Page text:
Egyptian Flag, Jan 30 2011, Tahiri Square <br><a href="" target=_blank">darkroom productions</a>
Egyptian Flag, Jan 30 2011, Tahiri Square
darkroom productions

Egypt: Liberalism and Intervention

Feb 3, 2011

The rapidly evolving events in Egypt, following the equally important events in Tunisia, should give liberals of all stripes hope. The voice of the people, so long suppressed in the Arab world, is being heard in the streets. Protesters originally limited their violence to attacks on government buildings and reports have emerged of citizen groups protecting businesses and homes from looters. But, now that pro-regime supporters have turned to violence to try clear Tahrir Square, violence may well increase.

And as the violence increases, there will be more demands on the U.S. and Europe to pressure the Mubarak regime. One could even see demands being made for more active forms of intervention, perhaps corresponding with the Responsibility to Protect doctrine. While such actions are highly unlikely, the idea of using outside force to shepherd democracy has become more common over the last 20 years.

Even as violence increases, the world must remain cautious about trying to help create democracy and/or protect human rights in such situations. The U.S. has played this correctly for now; quiet and sometimes assertive diplomacy directly to the regime, emphasizing the importance of respect for the people.

The situation in Egypt should help us to remember some important lessons about intervention. In 1859, the political philosopher John Stuart Mill published a short magazine article called "A Few Words on Non-Intervention." Mill, the author of famous works of liberalism such as On Liberty and The Subjection of Women, argued that non-intervention must be a core principle of international affairs. The only permissible reason for intervention was if a large power invaded a country, another was justified in coming to the aid of its people.

Mill was very clear that even though he felt that liberty and constitutional government should be the norm for all, no one had the right to impose a particular political order on others. Mill's liberalism was both domestic and international.

So what does this have to do with Egypt? In 2003, the Bush administration argued, among other things, that intervention in Iraq was justified to promote freedom and democracy in that country and throughout the region. Neoconservatives argued that military force strongly supported this agenda. I must admit I felt some sympathy with this argument. As a student of the Middle East and a believer in liberalism, I warily embraced the idea that ridding the world of Saddam Hussein would improve the lives of Iraqis and just might lead to a ripple effect.

Clearly, this position was fundamentally flawed. As the process of Iraqi constitution-making became more fraught and complicated, and as various political forces turned to violence, it became clear that imposing a political system by force leads to chaos and disenfranchisement of those people it was supposed to support.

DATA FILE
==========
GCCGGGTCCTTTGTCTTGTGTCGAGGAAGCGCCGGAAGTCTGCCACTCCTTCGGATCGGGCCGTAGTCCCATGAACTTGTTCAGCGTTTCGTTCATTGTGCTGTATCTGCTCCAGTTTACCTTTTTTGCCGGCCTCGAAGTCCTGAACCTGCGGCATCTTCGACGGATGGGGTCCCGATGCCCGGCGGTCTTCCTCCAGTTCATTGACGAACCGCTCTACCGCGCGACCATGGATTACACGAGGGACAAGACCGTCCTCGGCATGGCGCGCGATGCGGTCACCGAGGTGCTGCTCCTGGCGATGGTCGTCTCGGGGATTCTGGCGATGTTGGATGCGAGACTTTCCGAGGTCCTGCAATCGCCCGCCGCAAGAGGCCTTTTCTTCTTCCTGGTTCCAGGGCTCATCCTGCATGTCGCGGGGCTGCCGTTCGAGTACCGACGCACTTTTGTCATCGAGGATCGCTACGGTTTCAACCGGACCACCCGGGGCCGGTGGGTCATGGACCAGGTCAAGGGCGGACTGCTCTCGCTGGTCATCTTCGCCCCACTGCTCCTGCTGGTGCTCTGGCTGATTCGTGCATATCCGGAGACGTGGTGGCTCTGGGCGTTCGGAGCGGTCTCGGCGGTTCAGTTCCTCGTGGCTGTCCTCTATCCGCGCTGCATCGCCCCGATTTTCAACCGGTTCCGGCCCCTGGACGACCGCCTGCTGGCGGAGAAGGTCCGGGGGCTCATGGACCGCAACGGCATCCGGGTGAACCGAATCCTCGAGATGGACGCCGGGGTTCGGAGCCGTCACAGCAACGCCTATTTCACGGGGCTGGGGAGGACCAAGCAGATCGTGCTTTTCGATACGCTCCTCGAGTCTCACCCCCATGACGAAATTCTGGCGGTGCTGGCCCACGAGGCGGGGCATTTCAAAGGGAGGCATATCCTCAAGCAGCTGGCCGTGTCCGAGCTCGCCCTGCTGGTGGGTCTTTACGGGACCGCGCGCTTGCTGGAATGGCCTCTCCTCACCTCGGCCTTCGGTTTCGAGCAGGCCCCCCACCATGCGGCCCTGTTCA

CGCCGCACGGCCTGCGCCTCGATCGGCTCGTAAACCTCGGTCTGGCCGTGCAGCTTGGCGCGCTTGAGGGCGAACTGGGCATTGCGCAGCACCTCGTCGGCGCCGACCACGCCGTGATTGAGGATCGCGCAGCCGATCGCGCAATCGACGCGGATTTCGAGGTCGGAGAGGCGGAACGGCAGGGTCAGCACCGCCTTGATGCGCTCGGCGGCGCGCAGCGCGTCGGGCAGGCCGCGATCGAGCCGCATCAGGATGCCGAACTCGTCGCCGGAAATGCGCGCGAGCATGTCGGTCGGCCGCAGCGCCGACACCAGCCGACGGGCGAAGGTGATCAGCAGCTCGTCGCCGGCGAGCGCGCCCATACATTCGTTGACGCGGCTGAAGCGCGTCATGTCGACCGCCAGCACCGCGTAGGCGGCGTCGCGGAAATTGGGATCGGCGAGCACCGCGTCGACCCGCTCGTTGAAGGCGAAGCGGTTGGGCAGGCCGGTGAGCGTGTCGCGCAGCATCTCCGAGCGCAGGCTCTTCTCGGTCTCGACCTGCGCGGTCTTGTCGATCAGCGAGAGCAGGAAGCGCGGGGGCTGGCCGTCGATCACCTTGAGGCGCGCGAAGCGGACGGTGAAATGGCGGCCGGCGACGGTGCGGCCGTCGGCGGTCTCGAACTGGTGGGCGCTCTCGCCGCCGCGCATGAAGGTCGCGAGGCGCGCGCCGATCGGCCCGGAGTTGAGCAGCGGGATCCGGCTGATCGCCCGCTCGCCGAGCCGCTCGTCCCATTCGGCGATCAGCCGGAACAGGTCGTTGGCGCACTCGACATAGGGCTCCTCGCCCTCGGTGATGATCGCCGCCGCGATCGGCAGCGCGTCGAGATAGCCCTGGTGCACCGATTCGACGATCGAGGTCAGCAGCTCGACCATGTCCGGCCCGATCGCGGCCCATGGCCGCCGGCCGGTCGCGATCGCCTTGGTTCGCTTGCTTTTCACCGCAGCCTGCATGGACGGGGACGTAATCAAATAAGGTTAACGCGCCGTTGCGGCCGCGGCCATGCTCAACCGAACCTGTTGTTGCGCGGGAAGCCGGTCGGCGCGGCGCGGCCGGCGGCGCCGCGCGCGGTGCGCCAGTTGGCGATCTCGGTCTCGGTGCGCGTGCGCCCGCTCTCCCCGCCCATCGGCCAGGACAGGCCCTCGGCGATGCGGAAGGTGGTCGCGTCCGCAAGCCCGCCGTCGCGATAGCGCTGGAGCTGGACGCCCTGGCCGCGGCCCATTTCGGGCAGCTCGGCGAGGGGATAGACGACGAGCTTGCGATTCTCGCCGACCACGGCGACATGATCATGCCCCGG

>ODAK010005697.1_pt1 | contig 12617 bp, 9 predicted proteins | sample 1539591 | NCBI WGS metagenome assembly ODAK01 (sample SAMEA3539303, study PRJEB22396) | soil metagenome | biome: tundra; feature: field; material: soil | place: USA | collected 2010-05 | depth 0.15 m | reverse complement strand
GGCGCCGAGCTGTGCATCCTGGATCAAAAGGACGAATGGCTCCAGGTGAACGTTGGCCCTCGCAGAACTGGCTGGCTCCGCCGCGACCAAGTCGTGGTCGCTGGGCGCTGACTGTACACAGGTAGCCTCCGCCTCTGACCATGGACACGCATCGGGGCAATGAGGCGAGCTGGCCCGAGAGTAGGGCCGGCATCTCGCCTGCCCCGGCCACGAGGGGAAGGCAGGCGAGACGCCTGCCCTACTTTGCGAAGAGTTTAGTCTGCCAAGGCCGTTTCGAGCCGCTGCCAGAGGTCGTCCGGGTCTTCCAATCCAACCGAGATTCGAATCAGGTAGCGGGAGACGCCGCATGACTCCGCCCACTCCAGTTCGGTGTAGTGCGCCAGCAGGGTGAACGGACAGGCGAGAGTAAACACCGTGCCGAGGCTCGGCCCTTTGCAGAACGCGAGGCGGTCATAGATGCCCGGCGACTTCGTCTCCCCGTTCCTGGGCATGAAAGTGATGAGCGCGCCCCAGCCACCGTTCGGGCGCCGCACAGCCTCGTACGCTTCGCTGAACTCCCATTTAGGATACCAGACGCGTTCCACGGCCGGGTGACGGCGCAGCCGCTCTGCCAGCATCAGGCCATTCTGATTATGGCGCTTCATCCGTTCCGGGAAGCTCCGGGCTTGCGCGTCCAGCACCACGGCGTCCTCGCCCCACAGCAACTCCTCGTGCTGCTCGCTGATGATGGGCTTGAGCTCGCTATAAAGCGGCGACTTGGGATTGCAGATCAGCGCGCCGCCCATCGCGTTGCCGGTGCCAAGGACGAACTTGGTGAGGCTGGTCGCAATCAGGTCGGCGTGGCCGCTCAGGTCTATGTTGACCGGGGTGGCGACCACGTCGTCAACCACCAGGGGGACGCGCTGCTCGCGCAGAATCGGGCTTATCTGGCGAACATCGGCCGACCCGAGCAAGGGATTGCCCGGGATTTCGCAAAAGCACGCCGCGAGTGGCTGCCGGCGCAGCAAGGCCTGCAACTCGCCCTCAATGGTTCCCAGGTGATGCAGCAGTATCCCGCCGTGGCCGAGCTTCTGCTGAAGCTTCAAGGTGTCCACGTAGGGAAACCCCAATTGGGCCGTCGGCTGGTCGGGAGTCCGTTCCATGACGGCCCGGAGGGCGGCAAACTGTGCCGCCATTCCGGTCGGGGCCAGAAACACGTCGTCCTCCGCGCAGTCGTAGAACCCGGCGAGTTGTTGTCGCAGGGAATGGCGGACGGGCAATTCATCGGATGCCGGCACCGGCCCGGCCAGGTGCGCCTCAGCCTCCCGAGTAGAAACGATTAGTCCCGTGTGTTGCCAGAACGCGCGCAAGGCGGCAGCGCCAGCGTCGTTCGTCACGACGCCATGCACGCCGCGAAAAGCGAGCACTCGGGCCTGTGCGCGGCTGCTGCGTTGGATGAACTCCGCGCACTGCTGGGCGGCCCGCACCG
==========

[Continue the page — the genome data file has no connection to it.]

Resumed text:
Liberals like me can now see the wisdom of Mill's position. There has been no great power or UN-led military effort to "free" Egypt. Instead, it is the voice of individuals, indeed young people using social networking sites, that has created this move toward greater freedom and democracy. It was only when the people had enough—Kifaya in Arabic, the rallying cry of various opposition movements over the past few years—that revolution truly broke out.

The events in Egypt teach us other lessons about intervention. The United States has, since the Carter administration, supported the Egyptian regime with vast amounts of money, primarily for the military. This "intervention" was designed to keep Egypt at peace with Israel and, at the time, away from the influence of the Soviet Union. But this intervention is partly what the Egyptian people are rejecting. Demands to oust Mubarak are coupled with signs angrily rejecting the United States.

Importantly, though, these same signs demand what liberals should support—a voice in politics and the protection of human rights. The two issues of most concern to Egyptians on the streets are the flawed electoral structures of their system and the creation of a network of "special courts" designed to try "terrorists" who are usually nothing more than political activists who question the regime. So, the rejection of Mubarak, of the United States, and interference in their politics are really assertions of the kind of liberalism that we should all support.

Finally, the Egyptian revolution can be a lesson for Mill as well. In the article he published, Mill infamously did not apply his liberal principle of non-intervention to communities that were not seen to be fully developed nation-states. That is, he did not believe that Indians, Egyptians, Africans, or others who were part of various empires of his day had the same rights to non-intervention as French, Austrians or Prussians. Events in Egypt demonstrate that those who we think are "the Other" wish for the kinds of freedoms and rights that we all want.

If only Mill could see the liberalism erupting in Egypt right now, he might well reconsider the exception to his rule. And the next time we claim that some peoples, traditions, religions, or civilizations cannot achieve democracy, rights, or freedom unless we help them, we might want to look to the power of peaceful protest in the oldest civilization in the world.

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